Positively Parish News – Week of 11-02-2012

Message from Mary Lou after her last checkup:

To my friends: I am going to be starting physical therapy, not much but a start and in Parish.

I don’t have to wear my sling around the house. I can drive when I feel confident.

I go back in two weeks, and no X-rays next time.

Everything is healing nicely. He seemed pleased with my arm motion.

I guess that covers everything.

A Roaring Fire

There is something very comforting about getting the winter wood delivered and stacked in the shed.

We have a wood-burning fireplace in our living room. For safety sake the chimney sweep comes early in the fall and cleans the flue and checks everything out.

Then, when a cold day hits a fire is lit, it spits, sputters and smolders for a bit then it gets the draft and takes off and the flames wave softly upwards.

Wood fires require your involvement; logs have to be added at the right time, your hands get dirty and often a hand touches a hot spot; the ashes need to be cleaned and disposed of on at least a weekly basis. Your hair and clothing carries the smell of wood smoke throughout the day, but it is such a great source of heat, without the high fuel bills.

What could be more welcoming when coming in from the cold than the glow of a cheery wood fire burning away?

While waiting for our dinner to cook, we often turn on some music, have a glass of wine and watch the fire, discussing the day’s events. What a simple pleasure.

Sitting in the living room is suddenly my favorite place to read – the morning newspaper, my latest library book, and writing this column, as I am now doing.

Fortunately, there have been many improvements made over the last few years in wood-burning stoves and fireplace insets, from the days when I was a little girl and we heated our house on a wood burning cookstove and the chimney burned out on a regular basis.

The newer stoves, with the new technology, burn cleaner, safer and more efficiently.

Though even a hot, clean fire produces some pollutants into the environment, the carbon dioxide it produces will be used to grow the next tree.


About 60 some years ago I was introduced to mincemeat, a far cry from the kind you buy in the store today.

Then it was made from meat, whether it be pork or beef, lard/suet, sugar, raisins, dried apples, spices, vinegar and sometimes whiskey.

Our dear neighbor, Zella Spalsbury, would make this in the fall following the butchering of one of their pigs or cows.

Making mincemeat was a great use for getting the last of the meat off the bones, nothing was wasted in Zella’s kitchen.

As a child I watched her in her kitchen doing/cooking all sorts of things, she never seemed to mind me at her elbow and asking every sort of question imaginable.

She would can her mincemeat, or would put it in crocks and add whiskey to preserve it.

Thanksgiving pies were made from the mincement adding tart apples to the mix before baking.

At Christmas it was used for filling cookies, always a favorite treat.

Our family would always receive a gift of a can or two of this savory concoction.

Zella went on to live to be more than 100 years old and provided everyone in the neighborhood a lifetime of memories.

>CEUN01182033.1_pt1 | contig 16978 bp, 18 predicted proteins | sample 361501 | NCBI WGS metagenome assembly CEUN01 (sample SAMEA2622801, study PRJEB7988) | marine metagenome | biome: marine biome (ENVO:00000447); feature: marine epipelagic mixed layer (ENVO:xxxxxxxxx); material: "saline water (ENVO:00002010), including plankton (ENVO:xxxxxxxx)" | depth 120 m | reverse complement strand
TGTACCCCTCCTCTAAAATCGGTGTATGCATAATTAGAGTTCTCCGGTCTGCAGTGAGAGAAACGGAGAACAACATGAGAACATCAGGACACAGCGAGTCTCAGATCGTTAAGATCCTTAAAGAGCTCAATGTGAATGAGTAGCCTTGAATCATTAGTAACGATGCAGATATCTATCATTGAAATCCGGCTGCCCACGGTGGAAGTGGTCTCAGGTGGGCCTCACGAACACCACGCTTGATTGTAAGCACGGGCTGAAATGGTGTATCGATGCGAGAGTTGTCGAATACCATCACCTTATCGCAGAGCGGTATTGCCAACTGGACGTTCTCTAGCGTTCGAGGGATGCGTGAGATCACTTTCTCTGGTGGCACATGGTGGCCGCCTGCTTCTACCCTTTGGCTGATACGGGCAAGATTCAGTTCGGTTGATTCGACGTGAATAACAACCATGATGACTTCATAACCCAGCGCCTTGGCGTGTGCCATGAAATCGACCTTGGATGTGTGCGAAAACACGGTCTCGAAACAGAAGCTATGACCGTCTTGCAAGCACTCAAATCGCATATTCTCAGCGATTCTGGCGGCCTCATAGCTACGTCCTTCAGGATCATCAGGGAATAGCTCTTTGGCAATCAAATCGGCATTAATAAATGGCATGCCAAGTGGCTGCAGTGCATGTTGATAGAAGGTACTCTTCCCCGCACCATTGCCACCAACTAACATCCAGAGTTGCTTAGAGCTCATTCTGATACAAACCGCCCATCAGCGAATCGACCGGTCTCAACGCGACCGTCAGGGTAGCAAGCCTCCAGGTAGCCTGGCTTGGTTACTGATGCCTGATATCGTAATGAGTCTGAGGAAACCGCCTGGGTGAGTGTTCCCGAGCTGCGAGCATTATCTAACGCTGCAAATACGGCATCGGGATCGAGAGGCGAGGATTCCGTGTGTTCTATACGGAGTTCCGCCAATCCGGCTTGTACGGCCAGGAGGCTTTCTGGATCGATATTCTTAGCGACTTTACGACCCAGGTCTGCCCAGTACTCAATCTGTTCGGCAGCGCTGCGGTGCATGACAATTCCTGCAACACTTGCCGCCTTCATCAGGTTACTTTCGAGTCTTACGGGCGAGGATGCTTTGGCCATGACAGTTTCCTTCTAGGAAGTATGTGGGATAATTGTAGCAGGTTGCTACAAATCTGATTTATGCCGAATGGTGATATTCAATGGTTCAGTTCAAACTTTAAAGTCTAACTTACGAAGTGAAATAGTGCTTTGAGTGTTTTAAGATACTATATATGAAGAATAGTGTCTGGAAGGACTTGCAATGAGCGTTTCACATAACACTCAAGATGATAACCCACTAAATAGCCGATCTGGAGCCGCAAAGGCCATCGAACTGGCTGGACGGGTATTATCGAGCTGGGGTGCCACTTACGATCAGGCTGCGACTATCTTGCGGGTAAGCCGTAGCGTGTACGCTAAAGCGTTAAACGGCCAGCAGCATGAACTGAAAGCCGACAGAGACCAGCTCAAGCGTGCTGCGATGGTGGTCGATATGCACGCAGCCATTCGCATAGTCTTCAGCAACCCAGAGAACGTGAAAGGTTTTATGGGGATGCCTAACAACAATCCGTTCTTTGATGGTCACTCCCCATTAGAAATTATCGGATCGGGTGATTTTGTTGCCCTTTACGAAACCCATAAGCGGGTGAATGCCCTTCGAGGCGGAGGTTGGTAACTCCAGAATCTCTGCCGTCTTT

A friend and neighbor, Kay Perham, knowing how much I love filled cookies gives me, every year for my birthday and Christmas the gift of  a ‘right out of the oven’ batch of filled cookies, similar to the one Zella made.

This following poem was sent to me by someone you all know and love, Gretchen Sayer.

She says it is one of her favorite pieces.  It is by Patrick O’Leary.

Nobody Knows It But Me

There’s a place that I travel,
When I want to roam
And nobody knows it but me.

The roads don’t go there,
And the signs stay home
And nobody knows it but me.

It’s far, far away and way, way afar,
It’s over the moon and the sea,
And wherever you are going,
That’s wherever you are
And nobody knows it but me.

Kayla Guindon recently visited her friend Danielle Zender in NYC, the visit was cut short by Hurricane Sandy, we are all glad Kayla arrived home safely.

By the next time we meet again, this country will have elected or re-elected a president to the lead this great country of ours.

Our clocks will have been turned back and the days growing shorter.

A reminder of the American Legion Post 601 Veterans Day ceremony on the 11th at Veteran Park at 11 a.m. in Parish.

You can start turning in your entries to the “The Focus on Parish” Photo Contest at the Mills and Petrie Memorial Gymnasium.

Deadline for entries is November 23.

Winners will be announced at the Tree Lighting Ceremony festivities on December 1. Good luck!

“Worry is like a rocking chair. It gives you something to do but never gets you anywhere.” — Erma Bombeck (1927-1996), American humorist and newspaper columnist.

That certainly held true while we waited for Hurricane Sandy to hit our area.

How lucky we were to have escaped it completely.

Monday many people spent hours preparing for the worst, storing extra water, gathering of candles, flashlights and batteries and worrying.

Thankfully we did not have to use them.

But let us give pause and give some thought to those less fortunate.

The Red Cross can use donations at this time.

They may be sent to: American Red Cross of CNY, 220 Herald Place, Syracuse, NY 13202.

Until we meet again, this is Nancy Weaver-Bookheimer signing off.

I can be reached at [email protected] or 447-1211.